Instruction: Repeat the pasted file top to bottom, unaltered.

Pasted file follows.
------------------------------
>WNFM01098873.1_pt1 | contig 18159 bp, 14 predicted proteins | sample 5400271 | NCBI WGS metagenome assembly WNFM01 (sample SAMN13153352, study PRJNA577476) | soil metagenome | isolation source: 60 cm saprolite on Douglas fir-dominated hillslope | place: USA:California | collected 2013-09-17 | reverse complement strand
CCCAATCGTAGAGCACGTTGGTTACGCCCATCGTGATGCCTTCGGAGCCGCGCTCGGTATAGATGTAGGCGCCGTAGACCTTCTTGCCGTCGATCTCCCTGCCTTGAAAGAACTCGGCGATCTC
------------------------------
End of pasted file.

>WNFM01098873.1_pt1 | contig 18159 bp, 14 predicted proteins | sample 5400271 | NCBI WGS metagenome assembly WNFM01 (sample SAMN13153352, study PRJNA577476) | soil metagenome | isolation source: 60 cm saprolite on Douglas fir-dominated hillslope | place: USA:California | collected 2013-09-17 | reverse complement strand
CCCAATCGTAGAGCACGTTGGTTACGCCCATCGTGATGCCTTCGGAGCCGCGCTCGGTATAGATGTAGGCGCCGTAGACCTTCTTGCCGTCGATCTCCCTGCCTTGAAAGAACTCGGCGATCTC